- CBS "thrilled" with ruling; actors will proceed with rest of lawsuit
- "Happy Days" actors suing CBS over merchandising revenues
- Four members of cast from hit show say they haven't been paid their share
- They cannot receive punitive damages if they prevail
A California judge Wednesday threw out a claim by cast members of the hit television show "Happy Days" that CBS committed fraud by not paying them for merchandising sales.
Los Angeles Superior Court Judge Elizabeth Allen White ruled in favor of CBS on the fraud claim, meaning the case will proceed only with a breach of contract suit. The cast had sued CBS for $10 million, alleging fraud.
The decision means the actors cannot receive punitive damages at the trial, which is scheduled for June 26, 2012.
The actors claim they never received revenue statements related to merchandising, and that CBS intentionally never intended to pay them anyway.
"The exact details of this alleged promise to provide periodic revenue statements when merchandising revenue had been generated have not been pled with the requisite level of specificity required, such as, who said exactly what to whom and they those representations were known to be false when made," according to the court ruling.
In a statement, a spokesperson for the CBS Consumer Products Division said, "We are thrilled that the court has thrown out all claims for punitive damages and significantly narrowed this to a case of contract interpretation."
Jon Pfeiffer, attorney for the actors, told CNN they were disappointed. "But we intend to press forward with the lawsuit. If we can't punish the defendants, we certainly intend to expose their practices," he said
Four members of the cast -- Marion Ross, Don Most, Anson Williams and Erin Moran -- along with the widow of Tom Bosley, in April sued CBS, which owns the show, claiming they have not been been paid what they're owed for the worldwide sale of "Happy Days" merchandise. The series was on the air from 1974 to 1984. Bosley died last October.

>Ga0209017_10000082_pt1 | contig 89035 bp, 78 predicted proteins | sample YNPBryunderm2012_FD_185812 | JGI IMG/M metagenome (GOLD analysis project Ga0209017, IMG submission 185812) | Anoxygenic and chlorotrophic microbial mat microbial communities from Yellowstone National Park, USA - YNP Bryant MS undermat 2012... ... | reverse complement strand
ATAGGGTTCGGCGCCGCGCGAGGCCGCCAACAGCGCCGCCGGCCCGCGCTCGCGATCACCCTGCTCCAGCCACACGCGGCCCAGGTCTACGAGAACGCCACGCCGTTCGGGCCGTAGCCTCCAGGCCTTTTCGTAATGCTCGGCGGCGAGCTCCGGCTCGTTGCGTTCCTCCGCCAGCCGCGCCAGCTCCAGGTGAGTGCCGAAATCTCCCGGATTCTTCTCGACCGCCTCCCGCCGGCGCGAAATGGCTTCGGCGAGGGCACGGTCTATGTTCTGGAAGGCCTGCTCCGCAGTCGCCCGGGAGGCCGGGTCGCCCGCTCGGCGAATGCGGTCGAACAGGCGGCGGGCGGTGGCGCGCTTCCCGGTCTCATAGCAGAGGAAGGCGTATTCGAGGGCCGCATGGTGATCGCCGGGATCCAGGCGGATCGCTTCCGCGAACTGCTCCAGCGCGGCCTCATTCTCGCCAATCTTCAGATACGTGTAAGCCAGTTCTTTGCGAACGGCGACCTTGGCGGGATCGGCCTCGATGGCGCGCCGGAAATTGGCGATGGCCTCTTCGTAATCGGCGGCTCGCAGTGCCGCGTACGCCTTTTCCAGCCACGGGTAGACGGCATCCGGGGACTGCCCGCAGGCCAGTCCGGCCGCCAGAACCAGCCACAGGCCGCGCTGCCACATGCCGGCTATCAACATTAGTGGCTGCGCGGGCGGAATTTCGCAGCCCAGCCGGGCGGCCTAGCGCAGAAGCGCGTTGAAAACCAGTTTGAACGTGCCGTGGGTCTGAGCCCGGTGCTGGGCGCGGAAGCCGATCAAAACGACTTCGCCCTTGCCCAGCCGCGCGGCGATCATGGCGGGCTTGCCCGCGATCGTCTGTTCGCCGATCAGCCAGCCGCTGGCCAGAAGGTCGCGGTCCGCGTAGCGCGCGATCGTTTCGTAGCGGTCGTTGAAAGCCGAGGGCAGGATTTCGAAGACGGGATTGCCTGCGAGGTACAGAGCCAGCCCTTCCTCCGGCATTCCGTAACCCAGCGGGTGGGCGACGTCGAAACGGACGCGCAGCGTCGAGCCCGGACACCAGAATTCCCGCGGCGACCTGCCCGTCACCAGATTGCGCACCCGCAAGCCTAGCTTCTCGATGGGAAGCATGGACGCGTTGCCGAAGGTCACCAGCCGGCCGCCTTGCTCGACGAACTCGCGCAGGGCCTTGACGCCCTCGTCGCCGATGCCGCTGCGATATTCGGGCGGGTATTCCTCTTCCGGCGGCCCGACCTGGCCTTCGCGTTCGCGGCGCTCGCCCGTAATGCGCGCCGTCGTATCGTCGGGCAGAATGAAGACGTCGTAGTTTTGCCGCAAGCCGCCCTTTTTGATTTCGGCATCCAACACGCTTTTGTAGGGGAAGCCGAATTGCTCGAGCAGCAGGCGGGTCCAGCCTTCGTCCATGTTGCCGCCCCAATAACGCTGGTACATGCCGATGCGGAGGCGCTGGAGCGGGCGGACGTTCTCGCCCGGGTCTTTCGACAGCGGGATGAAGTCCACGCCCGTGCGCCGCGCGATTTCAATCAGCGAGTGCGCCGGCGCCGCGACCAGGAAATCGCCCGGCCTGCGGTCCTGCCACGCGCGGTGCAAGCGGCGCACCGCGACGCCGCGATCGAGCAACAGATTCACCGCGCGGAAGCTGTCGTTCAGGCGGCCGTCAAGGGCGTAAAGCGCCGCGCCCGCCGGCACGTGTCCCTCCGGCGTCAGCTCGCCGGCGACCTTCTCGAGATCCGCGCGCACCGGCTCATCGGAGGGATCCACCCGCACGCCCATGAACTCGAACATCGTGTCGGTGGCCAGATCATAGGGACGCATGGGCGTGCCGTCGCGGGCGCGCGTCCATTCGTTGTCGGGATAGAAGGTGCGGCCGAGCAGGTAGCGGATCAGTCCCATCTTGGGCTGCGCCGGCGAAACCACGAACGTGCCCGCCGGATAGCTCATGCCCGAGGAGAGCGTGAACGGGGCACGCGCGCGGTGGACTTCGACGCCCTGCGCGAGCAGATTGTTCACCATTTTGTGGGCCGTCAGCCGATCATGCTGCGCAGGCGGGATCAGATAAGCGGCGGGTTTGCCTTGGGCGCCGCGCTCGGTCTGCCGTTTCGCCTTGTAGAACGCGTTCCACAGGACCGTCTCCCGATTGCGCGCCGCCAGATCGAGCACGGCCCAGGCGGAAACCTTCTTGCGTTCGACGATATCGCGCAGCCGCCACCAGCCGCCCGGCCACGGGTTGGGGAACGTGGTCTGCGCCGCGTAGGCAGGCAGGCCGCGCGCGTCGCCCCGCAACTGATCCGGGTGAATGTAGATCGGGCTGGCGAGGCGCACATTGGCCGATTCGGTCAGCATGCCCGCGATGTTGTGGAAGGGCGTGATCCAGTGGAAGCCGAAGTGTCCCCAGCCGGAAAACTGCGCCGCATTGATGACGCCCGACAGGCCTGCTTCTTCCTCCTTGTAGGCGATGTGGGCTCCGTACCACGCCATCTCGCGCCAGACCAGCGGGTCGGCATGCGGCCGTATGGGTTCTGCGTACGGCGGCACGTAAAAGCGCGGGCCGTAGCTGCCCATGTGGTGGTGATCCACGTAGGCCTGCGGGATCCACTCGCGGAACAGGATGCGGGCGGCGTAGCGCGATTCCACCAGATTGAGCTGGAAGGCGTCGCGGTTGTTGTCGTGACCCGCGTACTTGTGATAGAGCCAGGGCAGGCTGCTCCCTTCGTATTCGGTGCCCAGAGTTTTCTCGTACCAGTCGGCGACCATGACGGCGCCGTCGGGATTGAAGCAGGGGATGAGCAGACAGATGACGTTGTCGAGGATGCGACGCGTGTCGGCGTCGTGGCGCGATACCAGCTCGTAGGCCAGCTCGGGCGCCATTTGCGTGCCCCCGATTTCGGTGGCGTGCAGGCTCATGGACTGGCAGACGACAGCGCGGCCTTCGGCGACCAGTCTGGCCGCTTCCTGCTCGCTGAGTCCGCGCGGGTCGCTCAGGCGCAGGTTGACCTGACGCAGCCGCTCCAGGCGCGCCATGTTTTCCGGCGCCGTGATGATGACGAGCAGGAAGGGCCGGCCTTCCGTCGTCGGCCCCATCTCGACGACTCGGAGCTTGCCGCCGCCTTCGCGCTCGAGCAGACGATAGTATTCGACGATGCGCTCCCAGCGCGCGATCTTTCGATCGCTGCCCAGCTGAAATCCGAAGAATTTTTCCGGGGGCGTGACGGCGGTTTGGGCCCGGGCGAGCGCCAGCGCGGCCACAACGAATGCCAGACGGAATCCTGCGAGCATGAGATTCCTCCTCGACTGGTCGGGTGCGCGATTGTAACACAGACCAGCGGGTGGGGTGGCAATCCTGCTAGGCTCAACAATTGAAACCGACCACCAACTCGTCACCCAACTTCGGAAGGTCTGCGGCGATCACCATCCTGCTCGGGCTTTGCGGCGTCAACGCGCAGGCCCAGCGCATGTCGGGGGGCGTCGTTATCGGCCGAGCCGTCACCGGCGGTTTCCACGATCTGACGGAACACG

Under their contracts, the actors were supposed to receive 5% of net proceeds, or 2 1/2% if their images were used in a group, the lawsuit states.
In court papers, CBS claimed the actors "are attempting to generate a lucrative litigation windfall by riddling their complaint with unsupported and overreaching causes of action" for fraud and breach of good faith. The company said this was "all done in a transparent attempt to introduce the specter of punitive damages" in the case.
CBS said the case was "a garden-variety breach of contract action, nothing more."
The actors accused CBS of "despicable conduct," saying "although defendants routinely rebrand their corporate images, they should not be permitted to rebrand the truth."
In interviews with CNN earlier this year, the actors claimed they were cut out of the merchandising bonanza from the show. Those products include comic books, T-shirts, scrapbooks, trading cards, games, lunch boxes, dolls, toy cars, magnets, greeting cards and DVDs where their images appear on the box covers.
In documents provided to the actors, CBS said it only owes them between $8,500 and $9,000 each for the last four years. Most of that money is from slot machine revenues. The actors claim they are owed millions of dollars.